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National Emergency Alert System Test FAQs

Last Updated: Thu, 27 Jun 2013 > Related Articles

Summary

Learn about the first-ever nationwide test of the Emergency Alert System (EAS)that will occur on November 9, 2011, at 2:00 p.m. Eastern Standard Time / 11:00 a.m. Pacific Standard Time.

Solution

The first-ever nationwide test of the Emergency Alert System (EAS) will occur on November 9, 2011, at 2:00 p.m. Eastern Standard Time / 11:00 a.m. Pacific Standard Time. During this time, your programming will be interrupted for approximately 30 seconds.

This test is being conducted jointly by the U.S. Department of Homeland Security, the Federal Emergency Management Agency (FEMA), the Federal Communications Commission (FCC), and the National Weather Service.

For additional information, please visit the FCC website at www.fcc.gov/pshs.

Frequently Asked Questions

What is the Emergency Alert System (EAS)?

The Emergency Alert System is designed to transmit, via TV and radio, emergency alerts and warnings regarding weather threats, child abductions and other types of emergencies to the American public from national, state and local agencies. This November 9 test will specifically assess the reliability and effectiveness of the EAS to alert the public, and also identify any areas for improvements in the operation of the system during an emergency. While state and local tests already take place weekly and monthly, a simultaneous, nationwide test of the national EAS emergency action notification code has never occurred.

What will I hear and see during the test?

This test may resemble the periodic, monthly EAS tests that most Americans are already familiar with, but there will be some differences in what you will see and hear. The audio message will repeat This is a test. The video test message scroll may not be the same or indicate that it is only a test. The message will last for approximately 30 seconds and then regular programming will resume.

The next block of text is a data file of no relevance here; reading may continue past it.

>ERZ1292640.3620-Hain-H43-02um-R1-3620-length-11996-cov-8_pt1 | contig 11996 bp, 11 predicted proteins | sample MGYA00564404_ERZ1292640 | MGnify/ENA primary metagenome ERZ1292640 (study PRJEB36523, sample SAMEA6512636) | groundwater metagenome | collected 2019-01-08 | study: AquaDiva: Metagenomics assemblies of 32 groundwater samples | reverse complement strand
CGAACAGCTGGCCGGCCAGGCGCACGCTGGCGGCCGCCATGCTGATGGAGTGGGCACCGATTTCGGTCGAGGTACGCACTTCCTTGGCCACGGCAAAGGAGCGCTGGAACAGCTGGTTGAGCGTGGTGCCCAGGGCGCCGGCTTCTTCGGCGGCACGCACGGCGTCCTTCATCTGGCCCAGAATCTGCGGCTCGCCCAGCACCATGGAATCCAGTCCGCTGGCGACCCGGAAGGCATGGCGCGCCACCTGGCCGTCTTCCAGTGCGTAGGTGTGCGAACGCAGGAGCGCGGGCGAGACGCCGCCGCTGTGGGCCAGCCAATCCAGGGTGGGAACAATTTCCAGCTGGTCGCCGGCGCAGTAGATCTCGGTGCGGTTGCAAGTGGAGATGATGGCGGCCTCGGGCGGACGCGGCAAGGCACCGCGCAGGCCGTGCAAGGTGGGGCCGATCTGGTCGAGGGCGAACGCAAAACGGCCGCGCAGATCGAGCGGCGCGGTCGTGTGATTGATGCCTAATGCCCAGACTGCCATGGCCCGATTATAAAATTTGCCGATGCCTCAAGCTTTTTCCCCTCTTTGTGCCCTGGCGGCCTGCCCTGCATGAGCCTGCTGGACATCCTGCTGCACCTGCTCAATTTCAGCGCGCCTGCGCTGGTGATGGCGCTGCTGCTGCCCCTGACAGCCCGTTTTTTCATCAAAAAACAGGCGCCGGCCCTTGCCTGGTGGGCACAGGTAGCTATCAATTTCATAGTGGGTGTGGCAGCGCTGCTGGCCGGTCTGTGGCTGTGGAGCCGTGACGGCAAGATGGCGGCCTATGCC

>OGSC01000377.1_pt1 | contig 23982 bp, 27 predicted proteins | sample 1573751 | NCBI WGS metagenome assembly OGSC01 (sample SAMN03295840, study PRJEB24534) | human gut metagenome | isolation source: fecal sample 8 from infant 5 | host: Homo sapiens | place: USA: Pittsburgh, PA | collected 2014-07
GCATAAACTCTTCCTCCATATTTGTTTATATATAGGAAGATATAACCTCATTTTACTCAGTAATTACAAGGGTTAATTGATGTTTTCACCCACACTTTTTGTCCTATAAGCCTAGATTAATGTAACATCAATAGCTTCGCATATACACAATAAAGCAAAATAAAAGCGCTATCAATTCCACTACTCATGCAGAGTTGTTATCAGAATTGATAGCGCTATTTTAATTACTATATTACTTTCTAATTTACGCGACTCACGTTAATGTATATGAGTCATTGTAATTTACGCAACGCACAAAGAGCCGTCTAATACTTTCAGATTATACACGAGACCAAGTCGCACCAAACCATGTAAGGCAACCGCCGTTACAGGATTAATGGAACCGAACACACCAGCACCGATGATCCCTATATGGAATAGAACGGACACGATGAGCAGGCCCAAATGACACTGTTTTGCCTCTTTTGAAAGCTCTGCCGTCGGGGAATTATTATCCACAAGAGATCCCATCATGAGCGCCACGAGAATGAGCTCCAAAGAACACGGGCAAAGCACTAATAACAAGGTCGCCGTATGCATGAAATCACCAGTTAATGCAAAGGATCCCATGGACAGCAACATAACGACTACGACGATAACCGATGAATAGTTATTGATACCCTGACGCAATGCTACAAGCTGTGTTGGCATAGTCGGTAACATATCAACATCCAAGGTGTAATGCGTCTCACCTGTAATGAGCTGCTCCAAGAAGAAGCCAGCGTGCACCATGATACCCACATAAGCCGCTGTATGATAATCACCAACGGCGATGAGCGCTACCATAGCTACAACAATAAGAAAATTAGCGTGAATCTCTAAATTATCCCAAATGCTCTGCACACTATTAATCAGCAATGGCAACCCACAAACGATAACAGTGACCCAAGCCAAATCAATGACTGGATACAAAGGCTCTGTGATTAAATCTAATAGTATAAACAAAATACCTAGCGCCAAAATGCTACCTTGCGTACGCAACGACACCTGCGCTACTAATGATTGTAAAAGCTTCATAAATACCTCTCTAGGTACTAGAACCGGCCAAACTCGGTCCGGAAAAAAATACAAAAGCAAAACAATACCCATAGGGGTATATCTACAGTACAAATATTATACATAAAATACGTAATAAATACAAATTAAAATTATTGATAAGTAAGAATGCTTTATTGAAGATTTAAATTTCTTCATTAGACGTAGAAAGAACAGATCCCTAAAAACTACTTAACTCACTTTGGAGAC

How long will the test last?

The test will last for approximately 30 seconds.

Why is the national test being conducted at this particular date and time?

Government agencies selected November 9 because it is near the end of hurricane season and before the start of severe winter weather. These same agencies selected 2:00 p.m. Eastern Standard Time / 11 a.m. Pacific Standard Time because it will minimize disruption during rush hours, and to ensure that the test occurs during working hours across several time zones in the United States.

Why do we need a nationwide test of the EAS?

A Nationwide EAS Test will help federal partners and EAS participants determine the reliability of the system and its effectiveness in notifying the public of emergencies and potential dangers nationally and regionally.

Who is participating in this nationwide test of the EAS?

EAS participants, including broadcast radio and television, cable television, satellite radio and television and wireline video services, all are required to participate in the test. Following the test, all EAS participants must report test results to the FCC within 45 days, including whether, and from whom, they received the alert message and whether they disseminated it. Under the FCC's EAS regulations, cable operators including Cox are required to provide national EAS messages issued by the President (or his or her designee). The nationwide EAS test may also serve as a reminder that everyone should establish an emergency preparedness kit and an emergency plan for their families and businesses.

Why am I having issues with the picture on my screen after the EAS Test?  

While we do not anticipate an interruption, in some rare cases to fully restore programming, follow the troubleshooting steps below.  

  1. Press the channel up / channel down button on the remote.
  2. If that does not correct the issue, unplug the cable box from the wall, wait 30 seconds, then plug the box back in and turn it on.


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